Sunday, 29 June 2008

Fame and Fortune from Open Source Development

In May I presented to students and staff from the University of Auckland as part of the Electrical and Computer Engineering seminar series. What was I talking about? Getting involved in open source software - why would you want to? how to get started? and what to expect once you're there.

As usual, the slides would be a lot more helpful with some words to go along with it :) Basically I talked about my experiences with a number of open source projects, and particularly my work with the Dojo Toolkit.

Google's Summer of Code and Highly Open Participation programmes have been a fantastic source of new contributors to open source, and at Dojo we've been lucky to be involved for the last three years with Summer of Code. GHOP last year showed what a huge range of relatively easy things can be done to make an open source project better and just how many ways there are to get involved.

A few of us have been gently pushing for ECE to get software students to work on open source for their final-year undergraduate projects where it makes sense. This year there are two students adding new features to the Player/Stage robotics project, and it was interesting to talk to them after the seminar and find out how they'd been getting along and what issues they'd run into.

Key things out of all this:
  • projects want new contributors
  • the best way to get started is to do something
  • there are a pile of ways to get involved, of which coding is only one
  • what you get out is proportional to what you put in
  • anyone can do it, especially you :)

Web 2? Web 1? What does it mean?

Back in March (yeah, I know) I got invited to do a presentation to a group of high school technology students at Avondale College. So, I decided to talk to about Web 2.0 and why it matters, and what the big deal is anyway. Specifically what the differences between 1.0 and 2.0, and what it practically means for students, as well a company like Koordinates.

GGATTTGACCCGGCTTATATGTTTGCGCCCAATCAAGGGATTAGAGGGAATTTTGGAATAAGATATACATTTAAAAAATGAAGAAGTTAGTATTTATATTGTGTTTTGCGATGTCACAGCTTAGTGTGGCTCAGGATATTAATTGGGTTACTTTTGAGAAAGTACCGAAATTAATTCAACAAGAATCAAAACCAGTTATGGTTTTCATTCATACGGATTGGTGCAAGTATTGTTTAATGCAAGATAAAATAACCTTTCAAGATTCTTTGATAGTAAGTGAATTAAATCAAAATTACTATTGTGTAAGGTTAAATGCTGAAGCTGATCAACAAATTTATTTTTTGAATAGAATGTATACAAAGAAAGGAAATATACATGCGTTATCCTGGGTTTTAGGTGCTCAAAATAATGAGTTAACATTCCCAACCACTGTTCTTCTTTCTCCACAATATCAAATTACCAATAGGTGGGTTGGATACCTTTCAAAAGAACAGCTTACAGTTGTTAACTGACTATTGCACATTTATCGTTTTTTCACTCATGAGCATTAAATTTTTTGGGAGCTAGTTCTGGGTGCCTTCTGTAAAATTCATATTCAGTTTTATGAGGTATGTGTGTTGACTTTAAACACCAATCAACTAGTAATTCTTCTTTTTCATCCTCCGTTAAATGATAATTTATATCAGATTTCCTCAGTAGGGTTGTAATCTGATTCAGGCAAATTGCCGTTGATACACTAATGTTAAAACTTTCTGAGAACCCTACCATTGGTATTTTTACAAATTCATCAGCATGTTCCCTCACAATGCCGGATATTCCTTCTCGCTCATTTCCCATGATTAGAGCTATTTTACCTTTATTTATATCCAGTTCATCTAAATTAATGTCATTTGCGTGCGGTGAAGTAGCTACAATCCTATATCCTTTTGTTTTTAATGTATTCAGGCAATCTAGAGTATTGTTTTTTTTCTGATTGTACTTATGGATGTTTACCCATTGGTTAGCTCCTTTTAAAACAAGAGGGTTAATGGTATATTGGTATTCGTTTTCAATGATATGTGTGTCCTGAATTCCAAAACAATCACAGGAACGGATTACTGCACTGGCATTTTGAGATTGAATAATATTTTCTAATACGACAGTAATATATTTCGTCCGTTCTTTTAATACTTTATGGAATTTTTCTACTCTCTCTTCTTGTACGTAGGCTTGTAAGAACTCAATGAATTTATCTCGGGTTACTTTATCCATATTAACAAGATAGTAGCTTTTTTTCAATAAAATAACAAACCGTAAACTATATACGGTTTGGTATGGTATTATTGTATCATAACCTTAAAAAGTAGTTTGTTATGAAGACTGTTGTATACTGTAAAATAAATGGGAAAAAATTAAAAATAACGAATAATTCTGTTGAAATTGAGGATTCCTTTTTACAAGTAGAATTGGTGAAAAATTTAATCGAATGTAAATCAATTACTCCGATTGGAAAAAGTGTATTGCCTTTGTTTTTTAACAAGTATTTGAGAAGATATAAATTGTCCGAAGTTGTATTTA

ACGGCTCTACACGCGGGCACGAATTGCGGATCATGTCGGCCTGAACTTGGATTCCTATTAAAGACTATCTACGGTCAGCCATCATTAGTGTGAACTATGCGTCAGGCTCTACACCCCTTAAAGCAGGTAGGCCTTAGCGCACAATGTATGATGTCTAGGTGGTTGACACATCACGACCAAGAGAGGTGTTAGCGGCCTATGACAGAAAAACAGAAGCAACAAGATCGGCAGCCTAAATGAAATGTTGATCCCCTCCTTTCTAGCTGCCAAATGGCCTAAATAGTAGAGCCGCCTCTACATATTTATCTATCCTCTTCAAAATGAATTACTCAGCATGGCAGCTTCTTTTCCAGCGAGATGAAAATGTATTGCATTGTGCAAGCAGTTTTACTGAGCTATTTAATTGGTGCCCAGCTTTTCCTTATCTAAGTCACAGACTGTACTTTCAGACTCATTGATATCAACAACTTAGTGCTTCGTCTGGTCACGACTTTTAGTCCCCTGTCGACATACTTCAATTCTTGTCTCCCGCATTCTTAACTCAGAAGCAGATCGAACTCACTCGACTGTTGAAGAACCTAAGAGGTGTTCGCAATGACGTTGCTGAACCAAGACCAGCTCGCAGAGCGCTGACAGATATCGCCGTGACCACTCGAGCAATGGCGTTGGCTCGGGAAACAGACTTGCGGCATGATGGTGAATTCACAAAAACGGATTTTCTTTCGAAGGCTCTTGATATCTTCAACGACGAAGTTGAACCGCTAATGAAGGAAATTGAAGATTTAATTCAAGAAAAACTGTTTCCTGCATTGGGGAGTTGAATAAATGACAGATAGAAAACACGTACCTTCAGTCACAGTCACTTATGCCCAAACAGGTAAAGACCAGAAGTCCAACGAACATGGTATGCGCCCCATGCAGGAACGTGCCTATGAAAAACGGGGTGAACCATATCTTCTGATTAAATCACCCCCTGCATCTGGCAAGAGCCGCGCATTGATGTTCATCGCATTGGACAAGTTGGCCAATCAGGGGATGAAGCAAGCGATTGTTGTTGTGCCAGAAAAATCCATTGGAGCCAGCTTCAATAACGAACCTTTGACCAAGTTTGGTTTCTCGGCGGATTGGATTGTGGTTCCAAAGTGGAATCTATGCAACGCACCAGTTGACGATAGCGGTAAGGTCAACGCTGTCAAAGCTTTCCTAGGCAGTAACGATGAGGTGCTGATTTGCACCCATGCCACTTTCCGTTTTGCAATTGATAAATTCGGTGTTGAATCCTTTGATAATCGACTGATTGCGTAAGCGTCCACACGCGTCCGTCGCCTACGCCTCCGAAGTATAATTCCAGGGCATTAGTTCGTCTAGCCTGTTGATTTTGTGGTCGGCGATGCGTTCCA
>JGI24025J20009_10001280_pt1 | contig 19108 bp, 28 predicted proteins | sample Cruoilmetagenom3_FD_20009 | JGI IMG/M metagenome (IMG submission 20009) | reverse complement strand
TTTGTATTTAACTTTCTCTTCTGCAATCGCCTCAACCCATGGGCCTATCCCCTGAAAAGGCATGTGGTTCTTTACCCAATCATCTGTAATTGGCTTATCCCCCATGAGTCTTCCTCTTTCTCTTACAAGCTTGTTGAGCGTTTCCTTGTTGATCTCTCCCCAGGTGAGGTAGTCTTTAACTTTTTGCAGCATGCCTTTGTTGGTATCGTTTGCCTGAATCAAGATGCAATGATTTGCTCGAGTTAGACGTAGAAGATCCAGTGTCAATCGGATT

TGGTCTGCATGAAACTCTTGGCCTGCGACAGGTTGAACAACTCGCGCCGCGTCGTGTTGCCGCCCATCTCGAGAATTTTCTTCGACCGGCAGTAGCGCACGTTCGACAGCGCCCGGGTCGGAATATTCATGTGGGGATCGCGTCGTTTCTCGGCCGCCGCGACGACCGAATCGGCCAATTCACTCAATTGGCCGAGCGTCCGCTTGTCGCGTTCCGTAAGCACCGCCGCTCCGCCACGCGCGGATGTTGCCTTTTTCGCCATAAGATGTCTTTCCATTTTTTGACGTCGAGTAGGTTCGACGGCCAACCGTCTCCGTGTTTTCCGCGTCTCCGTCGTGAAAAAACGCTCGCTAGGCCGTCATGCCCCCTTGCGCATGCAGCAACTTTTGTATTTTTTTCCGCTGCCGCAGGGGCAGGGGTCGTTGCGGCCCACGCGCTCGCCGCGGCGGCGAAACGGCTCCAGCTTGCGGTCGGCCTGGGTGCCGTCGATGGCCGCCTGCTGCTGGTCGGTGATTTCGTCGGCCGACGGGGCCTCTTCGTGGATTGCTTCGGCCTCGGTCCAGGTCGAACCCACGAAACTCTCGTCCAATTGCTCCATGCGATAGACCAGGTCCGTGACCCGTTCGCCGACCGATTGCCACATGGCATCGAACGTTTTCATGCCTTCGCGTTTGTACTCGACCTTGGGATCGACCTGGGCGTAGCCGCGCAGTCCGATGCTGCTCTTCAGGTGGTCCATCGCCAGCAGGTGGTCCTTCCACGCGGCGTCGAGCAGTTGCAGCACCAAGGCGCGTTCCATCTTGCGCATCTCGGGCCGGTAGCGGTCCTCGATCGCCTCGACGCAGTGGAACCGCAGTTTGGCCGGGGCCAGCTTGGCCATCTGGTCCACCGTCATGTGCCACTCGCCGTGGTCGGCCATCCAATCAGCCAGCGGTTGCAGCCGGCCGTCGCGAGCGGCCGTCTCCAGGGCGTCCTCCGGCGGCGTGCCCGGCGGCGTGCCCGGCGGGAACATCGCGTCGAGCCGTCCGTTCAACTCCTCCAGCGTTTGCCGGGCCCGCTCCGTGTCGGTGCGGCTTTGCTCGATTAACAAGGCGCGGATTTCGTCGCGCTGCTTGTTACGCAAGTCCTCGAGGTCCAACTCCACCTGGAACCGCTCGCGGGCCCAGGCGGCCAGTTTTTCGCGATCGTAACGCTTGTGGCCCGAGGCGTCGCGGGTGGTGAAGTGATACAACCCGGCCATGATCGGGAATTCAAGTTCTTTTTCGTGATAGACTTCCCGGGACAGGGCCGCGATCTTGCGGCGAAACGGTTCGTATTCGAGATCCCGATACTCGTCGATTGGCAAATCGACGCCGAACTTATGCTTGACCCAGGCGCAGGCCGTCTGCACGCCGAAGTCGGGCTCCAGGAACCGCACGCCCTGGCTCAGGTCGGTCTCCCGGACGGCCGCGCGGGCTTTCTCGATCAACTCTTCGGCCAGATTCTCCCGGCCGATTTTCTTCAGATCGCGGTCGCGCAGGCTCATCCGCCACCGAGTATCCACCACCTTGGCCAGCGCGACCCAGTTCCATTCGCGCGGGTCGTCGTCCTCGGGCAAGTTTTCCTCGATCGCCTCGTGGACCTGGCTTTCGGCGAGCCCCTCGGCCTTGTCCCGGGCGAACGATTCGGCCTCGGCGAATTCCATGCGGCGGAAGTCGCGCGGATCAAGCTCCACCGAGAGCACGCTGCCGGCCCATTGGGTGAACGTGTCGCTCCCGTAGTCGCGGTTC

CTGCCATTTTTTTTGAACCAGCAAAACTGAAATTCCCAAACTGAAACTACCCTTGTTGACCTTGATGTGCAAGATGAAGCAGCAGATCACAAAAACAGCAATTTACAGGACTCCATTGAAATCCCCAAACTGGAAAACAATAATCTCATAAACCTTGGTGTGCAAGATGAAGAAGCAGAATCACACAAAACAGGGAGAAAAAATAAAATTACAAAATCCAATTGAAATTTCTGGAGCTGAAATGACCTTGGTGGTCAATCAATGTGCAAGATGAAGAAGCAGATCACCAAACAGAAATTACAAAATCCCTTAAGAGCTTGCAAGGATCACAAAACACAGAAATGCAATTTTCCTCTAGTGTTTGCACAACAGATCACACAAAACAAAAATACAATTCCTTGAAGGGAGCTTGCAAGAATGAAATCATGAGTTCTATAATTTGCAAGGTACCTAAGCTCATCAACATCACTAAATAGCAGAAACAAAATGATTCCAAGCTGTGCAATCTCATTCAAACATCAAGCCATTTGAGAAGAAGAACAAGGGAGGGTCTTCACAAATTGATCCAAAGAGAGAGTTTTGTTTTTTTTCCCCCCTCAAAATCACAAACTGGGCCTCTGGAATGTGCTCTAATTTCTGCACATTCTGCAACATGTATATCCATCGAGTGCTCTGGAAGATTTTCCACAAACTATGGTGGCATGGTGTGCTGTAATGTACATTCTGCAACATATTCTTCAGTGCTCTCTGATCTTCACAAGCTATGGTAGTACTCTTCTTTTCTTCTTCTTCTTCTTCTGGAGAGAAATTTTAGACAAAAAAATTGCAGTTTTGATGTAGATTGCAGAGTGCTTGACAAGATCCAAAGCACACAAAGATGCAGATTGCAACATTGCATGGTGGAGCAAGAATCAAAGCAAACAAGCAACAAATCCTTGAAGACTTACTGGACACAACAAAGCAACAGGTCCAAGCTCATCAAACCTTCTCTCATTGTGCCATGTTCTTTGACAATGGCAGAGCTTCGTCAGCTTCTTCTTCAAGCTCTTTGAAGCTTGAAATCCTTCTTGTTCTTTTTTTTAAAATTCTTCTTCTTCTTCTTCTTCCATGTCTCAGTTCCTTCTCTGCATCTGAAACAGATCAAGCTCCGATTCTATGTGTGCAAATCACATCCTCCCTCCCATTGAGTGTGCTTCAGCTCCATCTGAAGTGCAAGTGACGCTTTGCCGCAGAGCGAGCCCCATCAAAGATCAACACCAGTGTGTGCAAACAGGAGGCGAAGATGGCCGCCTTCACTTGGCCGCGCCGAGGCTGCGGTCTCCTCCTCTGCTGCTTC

The slides are best when they go along with the talk, but hey :) I thought it went really well, and I got some really good questions.

I spend a few minutes afterwards talking more closely to one of the senior classes. The students were working on the process of technology development projects, and we talked about how we work at Koordinates. I was a little disappointed (but not surprised) that the waterfall model is the standard still being taught, and nobody knew what agile was. At Koordinates we do cycles of 1-2 weeks for decent sized work, and we're releasing code every day or two for bug fixes and minor tweaks. It is much easier for us to manage, design, code, test, and deploy many small changes than massive changes that affect everything. In fact, the more changes that stack up the itchier we get to push it out to production. To support all this we've built and tied together a bunch of tools so it is damn simple to push changes between the different environments in controlled ways.

The talk was part of FutureInTech, a programme run by the Institute of Professional Engineers, aiming to get students of all ages interested in science and technology as career options by involving young engineers. The regional facilitators do a really great job getting all sorts of people into schools to talk and work on projects. If you're interested in talking or getting someone into your school, get in touch.